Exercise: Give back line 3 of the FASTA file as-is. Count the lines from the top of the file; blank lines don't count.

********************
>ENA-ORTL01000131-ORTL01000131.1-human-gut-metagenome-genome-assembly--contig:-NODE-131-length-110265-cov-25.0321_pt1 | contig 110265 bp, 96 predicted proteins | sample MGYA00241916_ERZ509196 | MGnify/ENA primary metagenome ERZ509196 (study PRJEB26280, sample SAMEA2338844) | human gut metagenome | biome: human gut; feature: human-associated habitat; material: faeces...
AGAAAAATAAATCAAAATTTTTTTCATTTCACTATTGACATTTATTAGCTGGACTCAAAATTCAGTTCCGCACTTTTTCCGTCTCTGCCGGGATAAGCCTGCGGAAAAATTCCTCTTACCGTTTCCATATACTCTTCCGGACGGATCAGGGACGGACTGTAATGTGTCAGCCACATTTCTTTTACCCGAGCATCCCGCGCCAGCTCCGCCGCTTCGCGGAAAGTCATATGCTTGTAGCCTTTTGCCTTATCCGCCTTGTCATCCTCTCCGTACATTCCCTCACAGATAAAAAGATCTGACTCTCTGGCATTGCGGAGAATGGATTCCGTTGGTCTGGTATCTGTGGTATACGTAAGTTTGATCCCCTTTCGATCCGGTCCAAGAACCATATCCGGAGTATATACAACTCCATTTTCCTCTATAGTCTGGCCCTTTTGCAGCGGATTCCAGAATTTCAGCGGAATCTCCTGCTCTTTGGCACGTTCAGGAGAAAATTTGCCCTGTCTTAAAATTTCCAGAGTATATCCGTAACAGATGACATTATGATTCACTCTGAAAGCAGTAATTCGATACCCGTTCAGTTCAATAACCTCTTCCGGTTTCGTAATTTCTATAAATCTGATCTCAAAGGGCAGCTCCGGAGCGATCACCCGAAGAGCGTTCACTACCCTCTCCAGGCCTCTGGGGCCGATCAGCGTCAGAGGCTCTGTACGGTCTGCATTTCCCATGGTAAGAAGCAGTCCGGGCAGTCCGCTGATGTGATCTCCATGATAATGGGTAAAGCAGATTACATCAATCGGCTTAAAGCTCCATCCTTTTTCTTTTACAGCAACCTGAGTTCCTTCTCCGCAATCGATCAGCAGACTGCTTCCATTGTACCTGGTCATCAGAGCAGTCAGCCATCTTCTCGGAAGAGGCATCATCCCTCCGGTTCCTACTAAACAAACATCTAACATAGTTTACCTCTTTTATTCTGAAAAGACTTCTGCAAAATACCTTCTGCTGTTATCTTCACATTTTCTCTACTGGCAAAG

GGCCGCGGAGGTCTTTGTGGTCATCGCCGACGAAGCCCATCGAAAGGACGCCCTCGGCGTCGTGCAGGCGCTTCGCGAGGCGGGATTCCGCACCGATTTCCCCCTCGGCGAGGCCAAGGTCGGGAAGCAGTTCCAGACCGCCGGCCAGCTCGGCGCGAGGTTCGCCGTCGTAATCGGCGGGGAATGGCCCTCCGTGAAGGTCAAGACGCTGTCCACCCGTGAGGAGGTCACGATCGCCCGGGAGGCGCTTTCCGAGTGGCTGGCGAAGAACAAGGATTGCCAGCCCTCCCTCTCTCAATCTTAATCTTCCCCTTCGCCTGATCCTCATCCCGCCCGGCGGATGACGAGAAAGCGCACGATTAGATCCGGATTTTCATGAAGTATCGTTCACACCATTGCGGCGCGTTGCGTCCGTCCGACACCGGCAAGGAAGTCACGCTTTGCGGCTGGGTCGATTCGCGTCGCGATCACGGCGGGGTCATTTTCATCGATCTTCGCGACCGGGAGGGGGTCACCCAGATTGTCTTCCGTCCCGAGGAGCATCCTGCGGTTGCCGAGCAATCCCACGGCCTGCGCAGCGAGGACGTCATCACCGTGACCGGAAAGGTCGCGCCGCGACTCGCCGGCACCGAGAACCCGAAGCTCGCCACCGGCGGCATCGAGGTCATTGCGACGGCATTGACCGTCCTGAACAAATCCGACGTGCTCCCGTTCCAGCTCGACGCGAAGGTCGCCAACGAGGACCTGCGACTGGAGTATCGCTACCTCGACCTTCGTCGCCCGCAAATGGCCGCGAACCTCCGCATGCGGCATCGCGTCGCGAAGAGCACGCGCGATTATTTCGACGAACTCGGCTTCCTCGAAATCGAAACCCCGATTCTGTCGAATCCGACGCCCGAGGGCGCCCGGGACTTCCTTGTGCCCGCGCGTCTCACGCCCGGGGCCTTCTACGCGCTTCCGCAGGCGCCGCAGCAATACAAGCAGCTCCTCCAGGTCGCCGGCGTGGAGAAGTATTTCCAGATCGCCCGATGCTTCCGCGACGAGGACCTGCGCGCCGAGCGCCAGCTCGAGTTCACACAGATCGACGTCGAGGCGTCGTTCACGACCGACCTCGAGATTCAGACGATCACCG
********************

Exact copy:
GGCCGCGGAGGTCTTTGTGGTCATCGCCGACGAAGCCCATCGAAAGGACGCCCTCGGCGTCGTGCAGGCGCTTCGCGAGGCGGGATTCCGCACCGATTTCCCCCTCGGCGAGGCCAAGGTCGGGAAGCAGTTCCAGACCGCCGGCCAGCTCGGCGCGAGGTTCGCCGTCGTAATCGGCGGGGAATGGCCCTCCGTGAAGGTCAAGACGCTGTCCACCCGTGAGGAGGTCACGATCGCCCGGGAGGCGCTTTCCGAGTGGCTGGCGAAGAACAAGGATTGCCAGCCCTCCCTCTCTCAATCTTAATCTTCCCCTTCGCCTGATCCTCATCCCGCCCGGCGGATGACGAGAAAGCGCACGATTAGATCCGGATTTTCATGAAGTATCGTTCACACCATTGCGGCGCGTTGCGTCCGTCCGACACCGGCAAGGAAGTCACGCTTTGCGGCTGGGTCGATTCGCGTCGCGATCACGGCGGGGTCATTTTCATCGATCTTCGCGACCGGGAGGGGGTCACCCAGATTGTCTTCCGTCCCGAGGAGCATCCTGCGGTTGCCGAGCAATCCCACGGCCTGCGCAGCGAGGACGTCATCACCGTGACCGGAAAGGTCGCGCCGCGACTCGCCGGCACCGAGAACCCGAAGCTCGCCACCGGCGGCATCGAGGTCATTGCGACGGCATTGACCGTCCTGAACAAATCCGACGTGCTCCCGTTCCAGCTCGACGCGAAGGTCGCCAACGAGGACCTGCGACTGGAGTATCGCTACCTCGACCTTCGTCGCCCGCAAATGGCCGCGAACCTCCGCATGCGGCATCGCGTCGCGAAGAGCACGCGCGATTATTTCGACGAACTCGGCTTCCTCGAAATCGAAACCCCGATTCTGTCGAATCCGACGCCCGAGGGCGCCCGGGACTTCCTTGTGCCCGCGCGTCTCACGCCCGGGGCCTTCTACGCGCTTCCGCAGGCGCCGCAGCAATACAAGCAGCTCCTCCAGGTCGCCGGCGTGGAGAAGTATTTCCAGATCGCCCGATGCTTCCGCGACGAGGACCTGCGCGCCGAGCGCCAGCTCGAGTTCACACAGATCGACGTCGAGGCGTCGTTCACGACCGACCTCGAGATTCAGACGATCACCG